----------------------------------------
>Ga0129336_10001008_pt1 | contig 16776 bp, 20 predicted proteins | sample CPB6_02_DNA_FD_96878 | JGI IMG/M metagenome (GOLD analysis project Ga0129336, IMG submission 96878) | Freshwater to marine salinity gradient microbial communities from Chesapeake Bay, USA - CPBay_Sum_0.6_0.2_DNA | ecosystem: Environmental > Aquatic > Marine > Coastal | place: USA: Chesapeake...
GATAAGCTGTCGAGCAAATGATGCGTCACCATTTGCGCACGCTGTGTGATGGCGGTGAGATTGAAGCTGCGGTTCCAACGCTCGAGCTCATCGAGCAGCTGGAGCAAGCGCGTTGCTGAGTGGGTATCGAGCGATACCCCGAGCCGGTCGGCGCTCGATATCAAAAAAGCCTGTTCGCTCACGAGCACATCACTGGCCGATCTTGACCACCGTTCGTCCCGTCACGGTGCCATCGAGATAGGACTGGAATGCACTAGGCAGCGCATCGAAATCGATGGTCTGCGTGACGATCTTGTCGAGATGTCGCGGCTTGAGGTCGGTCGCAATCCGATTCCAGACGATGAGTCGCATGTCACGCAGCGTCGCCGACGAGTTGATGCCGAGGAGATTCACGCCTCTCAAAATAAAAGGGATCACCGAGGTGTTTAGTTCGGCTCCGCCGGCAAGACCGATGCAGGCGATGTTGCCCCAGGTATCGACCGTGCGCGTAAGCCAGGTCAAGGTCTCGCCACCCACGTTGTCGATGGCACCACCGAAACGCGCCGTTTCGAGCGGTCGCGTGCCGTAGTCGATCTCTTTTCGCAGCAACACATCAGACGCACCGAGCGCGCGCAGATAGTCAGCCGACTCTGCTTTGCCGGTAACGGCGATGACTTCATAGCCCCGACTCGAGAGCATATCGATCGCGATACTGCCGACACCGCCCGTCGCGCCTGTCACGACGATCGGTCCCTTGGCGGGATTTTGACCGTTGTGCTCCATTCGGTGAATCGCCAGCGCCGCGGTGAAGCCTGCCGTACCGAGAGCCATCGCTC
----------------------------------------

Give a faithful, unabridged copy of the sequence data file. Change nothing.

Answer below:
>Ga0129336_10001008_pt1 | contig 16776 bp, 20 predicted proteins | sample CPB6_02_DNA_FD_96878 | JGI IMG/M metagenome (GOLD analysis project Ga0129336, IMG submission 96878) | Freshwater to marine salinity gradient microbial communities from Chesapeake Bay, USA - CPBay_Sum_0.6_0.2_DNA | ecosystem: Environmental > Aquatic > Marine > Coastal | place: USA: Chesapeake...
GATAAGCTGTCGAGCAAATGATGCGTCACCATTTGCGCACGCTGTGTGATGGCGGTGAGATTGAAGCTGCGGTTCCAACGCTCGAGCTCATCGAGCAGCTGGAGCAAGCGCGTTGCTGAGTGGGTATCGAGCGATACCCCGAGCCGGTCGGCGCTCGATATCAAAAAAGCCTGTTCGCTCACGAGCACATCACTGGCCGATCTTGACCACCGTTCGTCCCGTCACGGTGCCATCGAGATAGGACTGGAATGCACTAGGCAGCGCATCGAAATCGATGGTCTGCGTGACGATCTTGTCGAGATGTCGCGGCTTGAGGTCGGTCGCAATCCGATTCCAGACGATGAGTCGCATGTCACGCAGCGTCGCCGACGAGTTGATGCCGAGGAGATTCACGCCTCTCAAAATAAAAGGGATCACCGAGGTGTTTAGTTCGGCTCCGCCGGCAAGACCGATGCAGGCGATGTTGCCCCAGGTATCGACCGTGCGCGTAAGCCAGGTCAAGGTCTCGCCACCCACGTTGTCGATGGCACCACCGAAACGCGCCGTTTCGAGCGGTCGCGTGCCGTAGTCGATCTCTTTTCGCAGCAACACATCAGACGCACCGAGCGCGCGCAGATAGTCAGCCGACTCTGCTTTGCCGGTAACGGCGATGACTTCATAGCCCCGACTCGAGAGCATATCGATCGCGATACTGCCGACACCGCCCGTCGCGCCTGTCACGACGATCGGTCCCTTGGCGGGATTTTGACCGTTGTGCTCCATTCGGTGAATCGCCAGCGCCGCGGTGAAGCCTGCCGTACCGAGAGCCATCGCTC